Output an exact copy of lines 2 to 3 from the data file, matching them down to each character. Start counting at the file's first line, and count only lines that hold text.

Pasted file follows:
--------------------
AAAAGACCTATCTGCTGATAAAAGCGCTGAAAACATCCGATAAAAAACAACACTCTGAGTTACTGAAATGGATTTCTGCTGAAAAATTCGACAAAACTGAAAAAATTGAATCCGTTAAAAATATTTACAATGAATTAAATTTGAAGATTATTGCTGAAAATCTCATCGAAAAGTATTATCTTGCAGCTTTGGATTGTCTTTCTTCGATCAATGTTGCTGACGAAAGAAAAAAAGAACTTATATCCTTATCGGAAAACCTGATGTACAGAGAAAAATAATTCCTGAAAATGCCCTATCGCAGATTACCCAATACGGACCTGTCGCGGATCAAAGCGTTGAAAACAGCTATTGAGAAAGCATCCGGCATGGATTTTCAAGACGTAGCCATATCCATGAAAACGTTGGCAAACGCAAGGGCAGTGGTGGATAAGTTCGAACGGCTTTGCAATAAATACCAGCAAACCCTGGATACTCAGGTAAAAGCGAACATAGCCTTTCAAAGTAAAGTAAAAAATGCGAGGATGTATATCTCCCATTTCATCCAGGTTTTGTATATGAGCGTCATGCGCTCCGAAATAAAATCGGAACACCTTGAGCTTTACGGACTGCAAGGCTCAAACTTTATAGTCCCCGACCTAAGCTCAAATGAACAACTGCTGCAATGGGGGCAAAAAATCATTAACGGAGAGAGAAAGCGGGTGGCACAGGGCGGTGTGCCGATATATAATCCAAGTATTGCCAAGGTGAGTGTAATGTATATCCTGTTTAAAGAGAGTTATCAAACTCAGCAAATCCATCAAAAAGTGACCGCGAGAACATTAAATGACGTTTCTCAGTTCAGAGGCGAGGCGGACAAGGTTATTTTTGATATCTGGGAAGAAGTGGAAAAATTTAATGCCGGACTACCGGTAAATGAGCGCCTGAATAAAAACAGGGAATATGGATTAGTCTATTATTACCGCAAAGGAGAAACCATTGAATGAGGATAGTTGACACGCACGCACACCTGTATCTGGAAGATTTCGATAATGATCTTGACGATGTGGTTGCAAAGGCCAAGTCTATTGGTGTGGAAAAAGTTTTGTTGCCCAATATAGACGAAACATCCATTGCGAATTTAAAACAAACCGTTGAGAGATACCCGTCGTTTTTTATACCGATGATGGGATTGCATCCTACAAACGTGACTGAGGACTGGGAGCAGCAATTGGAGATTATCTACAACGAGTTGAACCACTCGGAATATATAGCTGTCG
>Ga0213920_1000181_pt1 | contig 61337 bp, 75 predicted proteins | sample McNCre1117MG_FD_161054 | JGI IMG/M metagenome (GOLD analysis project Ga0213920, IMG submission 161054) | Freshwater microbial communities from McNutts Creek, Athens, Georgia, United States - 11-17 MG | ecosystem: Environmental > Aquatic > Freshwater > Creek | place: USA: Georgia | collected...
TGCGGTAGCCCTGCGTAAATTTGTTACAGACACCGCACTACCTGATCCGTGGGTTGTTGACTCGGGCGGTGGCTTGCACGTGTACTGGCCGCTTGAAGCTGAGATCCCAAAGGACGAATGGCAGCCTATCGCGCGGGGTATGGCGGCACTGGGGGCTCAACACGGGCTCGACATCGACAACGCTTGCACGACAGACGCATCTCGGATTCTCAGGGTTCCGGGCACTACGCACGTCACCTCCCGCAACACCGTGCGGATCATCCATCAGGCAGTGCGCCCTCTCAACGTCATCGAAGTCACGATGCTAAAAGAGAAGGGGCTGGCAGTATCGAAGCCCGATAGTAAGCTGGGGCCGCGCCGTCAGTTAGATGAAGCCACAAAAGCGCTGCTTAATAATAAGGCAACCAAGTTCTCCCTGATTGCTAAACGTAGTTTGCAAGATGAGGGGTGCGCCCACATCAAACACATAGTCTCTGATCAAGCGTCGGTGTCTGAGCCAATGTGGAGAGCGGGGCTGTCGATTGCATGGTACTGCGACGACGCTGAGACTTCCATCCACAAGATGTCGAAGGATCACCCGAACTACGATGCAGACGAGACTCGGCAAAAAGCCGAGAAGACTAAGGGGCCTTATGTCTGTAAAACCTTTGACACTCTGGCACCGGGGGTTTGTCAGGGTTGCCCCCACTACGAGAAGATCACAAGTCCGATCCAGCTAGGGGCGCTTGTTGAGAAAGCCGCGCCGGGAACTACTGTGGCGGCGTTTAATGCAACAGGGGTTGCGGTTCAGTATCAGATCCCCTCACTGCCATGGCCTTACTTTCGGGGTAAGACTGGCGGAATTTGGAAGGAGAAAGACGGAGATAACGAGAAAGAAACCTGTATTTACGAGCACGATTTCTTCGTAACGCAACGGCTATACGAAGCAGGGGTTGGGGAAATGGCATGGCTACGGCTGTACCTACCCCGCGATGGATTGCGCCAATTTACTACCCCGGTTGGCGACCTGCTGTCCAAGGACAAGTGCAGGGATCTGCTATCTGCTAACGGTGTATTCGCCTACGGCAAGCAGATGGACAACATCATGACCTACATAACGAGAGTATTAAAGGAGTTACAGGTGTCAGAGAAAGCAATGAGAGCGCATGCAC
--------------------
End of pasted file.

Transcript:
>Ga0213920_1000181_pt1 | contig 61337 bp, 75 predicted proteins | sample McNCre1117MG_FD_161054 | JGI IMG/M metagenome (GOLD analysis project Ga0213920, IMG submission 161054) | Freshwater microbial communities from McNutts Creek, Athens, Georgia, United States - 11-17 MG | ecosystem: Environmental > Aquatic > Freshwater > Creek | place: USA: Georgia | collected...
TGCGGTAGCCCTGCGTAAATTTGTTACAGACACCGCACTACCTGATCCGTGGGTTGTTGACTCGGGCGGTGGCTTGCACGTGTACTGGCCGCTTGAAGCTGAGATCCCAAAGGACGAATGGCAGCCTATCGCGCGGGGTATGGCGGCACTGGGGGCTCAACACGGGCTCGACATCGACAACGCTTGCACGACAGACGCATCTCGGATTCTCAGGGTTCCGGGCACTACGCACGTCACCTCCCGCAACACCGTGCGGATCATCCATCAGGCAGTGCGCCCTCTCAACGTCATCGAAGTCACGATGCTAAAAGAGAAGGGGCTGGCAGTATCGAAGCCCGATAGTAAGCTGGGGCCGCGCCGTCAGTTAGATGAAGCCACAAAAGCGCTGCTTAATAATAAGGCAACCAAGTTCTCCCTGATTGCTAAACGTAGTTTGCAAGATGAGGGGTGCGCCCACATCAAACACATAGTCTCTGATCAAGCGTCGGTGTCTGAGCCAATGTGGAGAGCGGGGCTGTCGATTGCATGGTACTGCGACGACGCTGAGACTTCCATCCACAAGATGTCGAAGGATCACCCGAACTACGATGCAGACGAGACTCGGCAAAAAGCCGAGAAGACTAAGGGGCCTTATGTCTGTAAAACCTTTGACACTCTGGCACCGGGGGTTTGTCAGGGTTGCCCCCACTACGAGAAGATCACAAGTCCGATCCAGCTAGGGGCGCTTGTTGAGAAAGCCGCGCCGGGAACTACTGTGGCGGCGTTTAATGCAACAGGGGTTGCGGTTCAGTATCAGATCCCCTCACTGCCATGGCCTTACTTTCGGGGTAAGACTGGCGGAATTTGGAAGGAGAAAGACGGAGATAACGAGAAAGAAACCTGTATTTACGAGCACGATTTCTTCGTAACGCAACGGCTATACGAAGCAGGGGTTGGGGAAATGGCATGGCTACGGCTGTACCTACCCCGCGATGGATTGCGCCAATTTACTACCCCGGTTGGCGACCTGCTGTCCAAGGACAAGTGCAGGGATCTGCTATCTGCTAACGGTGTATTCGCCTACGGCAAGCAGATGGACAACATCATGACCTACATAACGAGAGTATTAAAGGAGTTACAGGTGTCAGAGAAAGCAATGAGAGCGCATGCAC